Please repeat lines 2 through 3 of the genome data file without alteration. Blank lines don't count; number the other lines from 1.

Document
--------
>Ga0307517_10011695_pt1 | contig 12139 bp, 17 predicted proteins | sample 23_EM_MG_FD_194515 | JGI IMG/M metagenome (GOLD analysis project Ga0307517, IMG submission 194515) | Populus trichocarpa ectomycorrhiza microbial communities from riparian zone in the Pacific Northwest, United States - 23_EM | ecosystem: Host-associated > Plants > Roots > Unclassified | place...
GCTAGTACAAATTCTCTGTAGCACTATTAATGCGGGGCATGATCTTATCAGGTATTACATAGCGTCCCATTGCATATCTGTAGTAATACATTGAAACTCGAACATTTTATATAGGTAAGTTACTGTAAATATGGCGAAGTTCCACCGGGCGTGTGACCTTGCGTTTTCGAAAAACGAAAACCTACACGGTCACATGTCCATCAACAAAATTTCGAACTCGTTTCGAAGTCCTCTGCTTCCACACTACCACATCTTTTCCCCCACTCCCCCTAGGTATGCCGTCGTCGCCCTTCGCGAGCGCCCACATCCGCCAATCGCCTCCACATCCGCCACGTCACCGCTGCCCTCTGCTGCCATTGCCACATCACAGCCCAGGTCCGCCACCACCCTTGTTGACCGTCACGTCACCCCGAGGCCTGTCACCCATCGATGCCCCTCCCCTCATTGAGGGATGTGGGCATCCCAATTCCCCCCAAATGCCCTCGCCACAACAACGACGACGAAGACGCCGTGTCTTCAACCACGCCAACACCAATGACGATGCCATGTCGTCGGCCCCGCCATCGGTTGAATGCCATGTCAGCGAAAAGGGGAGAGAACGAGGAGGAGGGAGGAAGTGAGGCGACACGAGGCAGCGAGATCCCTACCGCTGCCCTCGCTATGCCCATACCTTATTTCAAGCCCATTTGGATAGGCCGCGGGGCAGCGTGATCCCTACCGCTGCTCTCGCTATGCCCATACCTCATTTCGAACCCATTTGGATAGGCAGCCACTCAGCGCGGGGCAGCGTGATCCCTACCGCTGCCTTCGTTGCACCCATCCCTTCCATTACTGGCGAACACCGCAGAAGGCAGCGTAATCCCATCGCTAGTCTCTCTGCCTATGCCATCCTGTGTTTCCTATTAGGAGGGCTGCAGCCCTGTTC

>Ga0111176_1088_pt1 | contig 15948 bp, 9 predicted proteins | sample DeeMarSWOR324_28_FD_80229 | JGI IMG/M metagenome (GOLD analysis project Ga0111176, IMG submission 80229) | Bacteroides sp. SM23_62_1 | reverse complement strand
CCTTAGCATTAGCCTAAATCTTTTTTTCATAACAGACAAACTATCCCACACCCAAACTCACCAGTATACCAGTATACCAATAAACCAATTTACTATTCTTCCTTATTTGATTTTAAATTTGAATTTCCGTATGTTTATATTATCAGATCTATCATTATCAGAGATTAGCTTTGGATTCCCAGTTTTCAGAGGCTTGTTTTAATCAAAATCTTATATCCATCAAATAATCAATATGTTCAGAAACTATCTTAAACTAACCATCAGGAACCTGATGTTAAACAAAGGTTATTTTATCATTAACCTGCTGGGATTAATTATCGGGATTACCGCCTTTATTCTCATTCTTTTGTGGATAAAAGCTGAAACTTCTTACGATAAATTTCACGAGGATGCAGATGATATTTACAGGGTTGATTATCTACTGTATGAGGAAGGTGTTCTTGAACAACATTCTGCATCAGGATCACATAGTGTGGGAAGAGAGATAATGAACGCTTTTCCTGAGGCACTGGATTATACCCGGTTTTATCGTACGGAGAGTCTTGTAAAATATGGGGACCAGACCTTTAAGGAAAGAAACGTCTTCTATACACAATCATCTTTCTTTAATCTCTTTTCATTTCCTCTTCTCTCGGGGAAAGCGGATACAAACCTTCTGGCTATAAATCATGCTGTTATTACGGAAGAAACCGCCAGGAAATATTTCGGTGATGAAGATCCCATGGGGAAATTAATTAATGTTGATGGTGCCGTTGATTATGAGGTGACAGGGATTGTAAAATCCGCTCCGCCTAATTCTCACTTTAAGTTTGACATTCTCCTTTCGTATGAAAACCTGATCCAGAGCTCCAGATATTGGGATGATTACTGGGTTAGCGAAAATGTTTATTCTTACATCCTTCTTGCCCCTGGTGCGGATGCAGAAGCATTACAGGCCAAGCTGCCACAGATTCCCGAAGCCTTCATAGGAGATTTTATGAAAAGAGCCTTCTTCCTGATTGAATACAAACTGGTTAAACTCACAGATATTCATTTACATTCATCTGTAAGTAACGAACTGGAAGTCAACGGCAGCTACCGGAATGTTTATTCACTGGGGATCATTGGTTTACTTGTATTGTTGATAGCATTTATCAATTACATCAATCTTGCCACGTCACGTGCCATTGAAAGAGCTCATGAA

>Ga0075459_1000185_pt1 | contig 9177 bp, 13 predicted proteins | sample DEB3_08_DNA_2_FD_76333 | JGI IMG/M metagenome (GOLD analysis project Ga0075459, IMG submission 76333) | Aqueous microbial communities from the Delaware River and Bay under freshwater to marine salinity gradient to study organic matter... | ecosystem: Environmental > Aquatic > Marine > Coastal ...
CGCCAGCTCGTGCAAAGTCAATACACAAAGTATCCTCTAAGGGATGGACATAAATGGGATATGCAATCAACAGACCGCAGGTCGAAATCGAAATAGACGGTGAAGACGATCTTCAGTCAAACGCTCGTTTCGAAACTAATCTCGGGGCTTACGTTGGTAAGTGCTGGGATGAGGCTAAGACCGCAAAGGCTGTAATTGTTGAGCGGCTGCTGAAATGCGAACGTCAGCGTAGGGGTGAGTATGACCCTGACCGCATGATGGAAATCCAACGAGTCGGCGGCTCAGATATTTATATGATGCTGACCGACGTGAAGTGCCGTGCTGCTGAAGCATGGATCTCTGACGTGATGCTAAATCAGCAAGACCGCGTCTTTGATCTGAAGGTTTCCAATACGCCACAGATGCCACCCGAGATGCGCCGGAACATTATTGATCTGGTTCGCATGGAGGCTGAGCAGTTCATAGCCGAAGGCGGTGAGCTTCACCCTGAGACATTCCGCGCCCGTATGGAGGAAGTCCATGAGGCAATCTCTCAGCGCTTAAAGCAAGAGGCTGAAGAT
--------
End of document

GCTAGTACAAATTCTCTGTAGCACTATTAATGCGGGGCATGATCTTATCAGGTATTACATAGCGTCCCATTGCATATCTGTAGTAATACATTGAAACTCGAACATTTTATATAGGTAAGTTACTGTAAATATGGCGAAGTTCCACCGGGCGTGTGACCTTGCGTTTTCGAAAAACGAAAACCTACACGGTCACATGTCCATCAACAAAATTTCGAACTCGTTTCGAAGTCCTCTGCTTCCACACTACCACATCTTTTCCCCCACTCCCCCTAGGTATGCCGTCGTCGCCCTTCGCGAGCGCCCACATCCGCCAATCGCCTCCACATCCGCCACGTCACCGCTGCCCTCTGCTGCCATTGCCACATCACAGCCCAGGTCCGCCACCACCCTTGTTGACCGTCACGTCACCCCGAGGCCTGTCACCCATCGATGCCCCTCCCCTCATTGAGGGATGTGGGCATCCCAATTCCCCCCAAATGCCCTCGCCACAACAACGACGACGAAGACGCCGTGTCTTCAACCACGCCAACACCAATGACGATGCCATGTCGTCGGCCCCGCCATCGGTTGAATGCCATGTCAGCGAAAAGGGGAGAGAACGAGGAGGAGGGAGGAAGTGAGGCGACACGAGGCAGCGAGATCCCTACCGCTGCCCTCGCTATGCCCATACCTTATTTCAAGCCCATTTGGATAGGCCGCGGGGCAGCGTGATCCCTACCGCTGCTCTCGCTATGCCCATACCTCATTTCGAACCCATTTGGATAGGCAGCCACTCAGCGCGGGGCAGCGTGATCCCTACCGCTGCCTTCGTTGCACCCATCCCTTCCATTACTGGCGAACACCGCAGAAGGCAGCGTAATCCCATCGCTAGTCTCTCTGCCTATGCCATCCTGTGTTTCCTATTAGGAGGGCTGCAGCCCTGTTC

>Ga0111176_1088_pt1 | contig 15948 bp, 9 predicted proteins | sample DeeMarSWOR324_28_FD_80229 | JGI IMG/M metagenome (GOLD analysis project Ga0111176, IMG submission 80229) | Bacteroides sp. SM23_62_1 | reverse complement strand